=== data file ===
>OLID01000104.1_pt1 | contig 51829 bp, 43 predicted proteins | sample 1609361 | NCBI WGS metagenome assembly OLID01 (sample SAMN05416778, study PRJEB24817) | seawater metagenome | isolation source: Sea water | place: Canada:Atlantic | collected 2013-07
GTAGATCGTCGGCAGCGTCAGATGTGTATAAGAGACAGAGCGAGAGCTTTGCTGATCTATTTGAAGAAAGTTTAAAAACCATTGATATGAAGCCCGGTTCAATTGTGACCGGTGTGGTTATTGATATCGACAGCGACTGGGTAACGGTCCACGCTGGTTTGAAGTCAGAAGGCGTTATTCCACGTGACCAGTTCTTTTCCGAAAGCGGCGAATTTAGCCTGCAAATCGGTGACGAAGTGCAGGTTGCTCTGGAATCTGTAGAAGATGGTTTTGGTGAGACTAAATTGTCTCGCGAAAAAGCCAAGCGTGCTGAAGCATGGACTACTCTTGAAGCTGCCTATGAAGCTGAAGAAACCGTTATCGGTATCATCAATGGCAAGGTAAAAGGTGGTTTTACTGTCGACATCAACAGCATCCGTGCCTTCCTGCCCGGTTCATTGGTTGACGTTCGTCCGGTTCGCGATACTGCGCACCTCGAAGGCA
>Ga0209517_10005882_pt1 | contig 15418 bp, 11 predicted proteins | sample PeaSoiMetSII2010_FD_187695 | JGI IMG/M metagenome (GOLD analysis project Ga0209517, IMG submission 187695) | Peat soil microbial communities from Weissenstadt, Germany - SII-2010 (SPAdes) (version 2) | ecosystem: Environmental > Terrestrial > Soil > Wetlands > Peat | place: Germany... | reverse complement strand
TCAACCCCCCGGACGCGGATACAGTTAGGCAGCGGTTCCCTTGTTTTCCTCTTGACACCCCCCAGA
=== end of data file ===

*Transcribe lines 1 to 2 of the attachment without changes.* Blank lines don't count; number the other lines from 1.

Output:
>OLID01000104.1_pt1 | contig 51829 bp, 43 predicted proteins | sample 1609361 | NCBI WGS metagenome assembly OLID01 (sample SAMN05416778, study PRJEB24817) | seawater metagenome | isolation source: Sea water | place: Canada:Atlantic | collected 2013-07
GTAGATCGTCGGCAGCGTCAGATGTGTATAAGAGACAGAGCGAGAGCTTTGCTGATCTATTTGAAGAAAGTTTAAAAACCATTGATATGAAGCCCGGTTCAATTGTGACCGGTGTGGTTATTGATATCGACAGCGACTGGGTAACGGTCCACGCTGGTTTGAAGTCAGAAGGCGTTATTCCACGTGACCAGTTCTTTTCCGAAAGCGGCGAATTTAGCCTGCAAATCGGTGACGAAGTGCAGGTTGCTCTGGAATCTGTAGAAGATGGTTTTGGTGAGACTAAATTGTCTCGCGAAAAAGCCAAGCGTGCTGAAGCATGGACTACTCTTGAAGCTGCCTATGAAGCTGAAGAAACCGTTATCGGTATCATCAATGGCAAGGTAAAAGGTGGTTTTACTGTCGACATCAACAGCATCCGTGCCTTCCTGCCCGGTTCATTGGTTGACGTTCGTCCGGTTCGCGATACTGCGCACCTCGAAGGCA